The four-door sedan is Door #3 in the car hobby.
They’re the consolation prize; they’re the last kid picked on the baseball team; they’re the out of options default position for car guys.
Is that really fair?
No it’s not fair so here are five reasons why the four-door collector car makes sense.
The first reason is obvious—they’re a lot cheaper to buy. You don’t have a lot of competition for four-door sedans if you answer an ad. Most guys are looking for that Holy Grail, numbers-matching, gently used classic muscle car so there is lots of competition but you could hold an auction for a mint 4-door sedan in a linen closet. That means buyer’s market so your low ball, insulting offer will probably take it home.
The second reason is the biography of the car. Very few middle-aged 1960s dads (the biggest demographic for 4-doors when they were new) pounded on them like a teenager behind the wheel of a heavily-financed new muscle car. Sometimes you wonder if the awful wrecks muscle cars had back then were the direct result of missed payments with no hope of recovery. Four-door sedans enjoyed a far more placid life.
The third reason is practicality. The very reason car guys hate 4-door sedans is the very reason they make sense—those extra doors. You can pile a lot of buddies into a 4-door, they all get their own exit, the back seats can actually house adults and the trunk can hold four dead bodies—ask anyone in organized crime. Crawl out of the back seat of a classic two-door hardtop four or five times in a row and you’ll sell your firstborn for a physiotherapist appointment.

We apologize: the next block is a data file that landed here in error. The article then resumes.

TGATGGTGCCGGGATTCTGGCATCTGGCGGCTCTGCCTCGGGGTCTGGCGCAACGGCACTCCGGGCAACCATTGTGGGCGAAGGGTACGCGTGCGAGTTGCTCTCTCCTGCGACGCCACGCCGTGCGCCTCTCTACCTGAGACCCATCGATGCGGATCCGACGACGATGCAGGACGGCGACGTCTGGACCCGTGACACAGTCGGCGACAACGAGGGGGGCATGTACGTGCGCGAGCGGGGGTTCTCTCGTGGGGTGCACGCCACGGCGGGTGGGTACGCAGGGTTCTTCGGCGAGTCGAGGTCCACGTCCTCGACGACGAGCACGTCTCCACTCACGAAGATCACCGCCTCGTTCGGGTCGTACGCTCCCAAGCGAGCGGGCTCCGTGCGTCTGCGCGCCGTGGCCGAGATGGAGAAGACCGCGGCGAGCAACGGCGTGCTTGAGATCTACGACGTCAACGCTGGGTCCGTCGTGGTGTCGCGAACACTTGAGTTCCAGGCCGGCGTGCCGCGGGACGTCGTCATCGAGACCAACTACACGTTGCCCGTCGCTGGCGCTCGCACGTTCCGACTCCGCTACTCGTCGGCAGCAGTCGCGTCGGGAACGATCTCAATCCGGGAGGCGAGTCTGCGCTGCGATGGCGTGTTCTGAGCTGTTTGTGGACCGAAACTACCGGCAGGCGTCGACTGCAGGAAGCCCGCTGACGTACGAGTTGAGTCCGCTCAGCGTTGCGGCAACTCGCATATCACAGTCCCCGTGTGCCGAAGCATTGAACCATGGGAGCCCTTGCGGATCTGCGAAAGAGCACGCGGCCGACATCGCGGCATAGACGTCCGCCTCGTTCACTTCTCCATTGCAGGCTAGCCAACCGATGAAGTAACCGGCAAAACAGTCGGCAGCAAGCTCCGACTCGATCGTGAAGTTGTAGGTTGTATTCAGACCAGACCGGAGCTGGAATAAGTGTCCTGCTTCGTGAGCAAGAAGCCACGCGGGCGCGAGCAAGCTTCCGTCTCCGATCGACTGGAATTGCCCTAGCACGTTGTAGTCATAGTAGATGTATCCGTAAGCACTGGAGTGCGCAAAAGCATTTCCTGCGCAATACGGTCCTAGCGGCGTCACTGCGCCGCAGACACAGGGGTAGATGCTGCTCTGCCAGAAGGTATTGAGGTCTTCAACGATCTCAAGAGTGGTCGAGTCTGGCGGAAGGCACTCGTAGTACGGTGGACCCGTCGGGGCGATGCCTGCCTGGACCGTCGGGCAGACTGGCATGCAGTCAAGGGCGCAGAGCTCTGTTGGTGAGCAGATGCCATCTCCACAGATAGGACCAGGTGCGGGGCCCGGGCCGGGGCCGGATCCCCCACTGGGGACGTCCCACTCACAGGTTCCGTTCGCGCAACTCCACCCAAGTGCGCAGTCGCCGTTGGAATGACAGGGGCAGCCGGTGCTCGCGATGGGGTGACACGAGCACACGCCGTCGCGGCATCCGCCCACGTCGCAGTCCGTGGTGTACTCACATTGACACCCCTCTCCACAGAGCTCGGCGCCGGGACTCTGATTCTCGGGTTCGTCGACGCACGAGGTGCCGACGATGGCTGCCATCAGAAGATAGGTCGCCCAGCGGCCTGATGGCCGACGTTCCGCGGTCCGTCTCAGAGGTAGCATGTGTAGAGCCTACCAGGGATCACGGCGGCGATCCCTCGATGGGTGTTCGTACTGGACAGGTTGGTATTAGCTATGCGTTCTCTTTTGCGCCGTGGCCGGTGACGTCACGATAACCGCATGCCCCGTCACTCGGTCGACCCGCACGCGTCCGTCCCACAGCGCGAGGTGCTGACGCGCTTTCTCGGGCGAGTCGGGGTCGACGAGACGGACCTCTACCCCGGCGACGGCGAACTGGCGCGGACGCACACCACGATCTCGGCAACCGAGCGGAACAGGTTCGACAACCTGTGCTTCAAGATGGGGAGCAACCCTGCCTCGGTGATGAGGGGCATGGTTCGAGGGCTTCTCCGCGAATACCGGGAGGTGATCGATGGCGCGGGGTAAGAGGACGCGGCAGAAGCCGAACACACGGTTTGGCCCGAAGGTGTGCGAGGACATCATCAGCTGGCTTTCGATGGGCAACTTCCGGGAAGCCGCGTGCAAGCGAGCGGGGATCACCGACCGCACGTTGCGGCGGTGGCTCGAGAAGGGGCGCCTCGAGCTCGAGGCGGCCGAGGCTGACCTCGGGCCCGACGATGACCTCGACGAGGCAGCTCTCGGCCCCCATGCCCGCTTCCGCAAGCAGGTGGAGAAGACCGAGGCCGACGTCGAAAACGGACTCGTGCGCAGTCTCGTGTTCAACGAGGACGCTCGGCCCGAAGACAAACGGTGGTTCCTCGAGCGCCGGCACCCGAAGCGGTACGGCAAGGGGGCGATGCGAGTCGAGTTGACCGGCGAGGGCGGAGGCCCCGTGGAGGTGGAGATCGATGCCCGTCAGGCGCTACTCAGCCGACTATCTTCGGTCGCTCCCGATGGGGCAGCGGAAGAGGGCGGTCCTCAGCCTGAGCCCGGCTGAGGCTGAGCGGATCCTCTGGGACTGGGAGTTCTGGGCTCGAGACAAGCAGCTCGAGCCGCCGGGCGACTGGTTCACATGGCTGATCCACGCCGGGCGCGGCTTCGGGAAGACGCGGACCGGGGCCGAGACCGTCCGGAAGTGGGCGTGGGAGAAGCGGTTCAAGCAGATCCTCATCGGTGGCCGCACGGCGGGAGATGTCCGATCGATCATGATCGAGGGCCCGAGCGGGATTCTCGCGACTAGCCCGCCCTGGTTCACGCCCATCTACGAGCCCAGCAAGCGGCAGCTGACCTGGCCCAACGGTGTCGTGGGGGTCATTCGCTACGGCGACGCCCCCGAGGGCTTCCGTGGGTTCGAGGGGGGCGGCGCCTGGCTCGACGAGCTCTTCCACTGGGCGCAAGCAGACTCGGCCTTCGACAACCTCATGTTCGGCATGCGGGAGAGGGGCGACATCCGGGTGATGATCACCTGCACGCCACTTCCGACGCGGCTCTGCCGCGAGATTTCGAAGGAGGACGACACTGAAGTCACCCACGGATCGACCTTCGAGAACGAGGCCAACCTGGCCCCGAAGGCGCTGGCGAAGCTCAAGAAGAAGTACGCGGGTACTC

The fourth reason is the stealth factor. If you want to fly under the radar put a 500 horsepower monster under the hood of a four-door sedan and ambush all comers—one at a time. That punk in the new Camaro will lose his condescending grin in about ten seconds when a big old sedan from the Nixon era smokes his 21st century pony car. That’s what you call a classic never saw it coming moment.
The fifth reason is the cop car tribute factor. You can turn an old sedan into a Dukes of Hazzard tribute police car for less than the price of a ’68 Mustang replacement quarter panel. Decals are cheap, old cop equipment is cheap and all this stuff is bolt-on—you don’t even have to be that good at backyard mechanics. Here’s the best part—your low-end investment will get more attention at a car show than three rows of Road Runners.
We’re saving every convertible in the hobby but the four-door sedan is treated like toxic waste so in about twenty years some kid at a car show is going to ask that fateful question: “Daddy, why does that car have two extra doors?”
By: Jerry Sutherland
Jerry Sutherland is a veteran automotive writer with a primary focus on the collector car hobby. His work has been published in many outlets and publications, including the National Post, Calgary Herald, Edmonton Journal, Ottawa Citizen, Montreal Gazette, Saskatoon StarPhoenix, Regina Leader-Post, Vancouver Sun and The Truth About Cars. He is also a regular contributor to Auto Roundup Publications.
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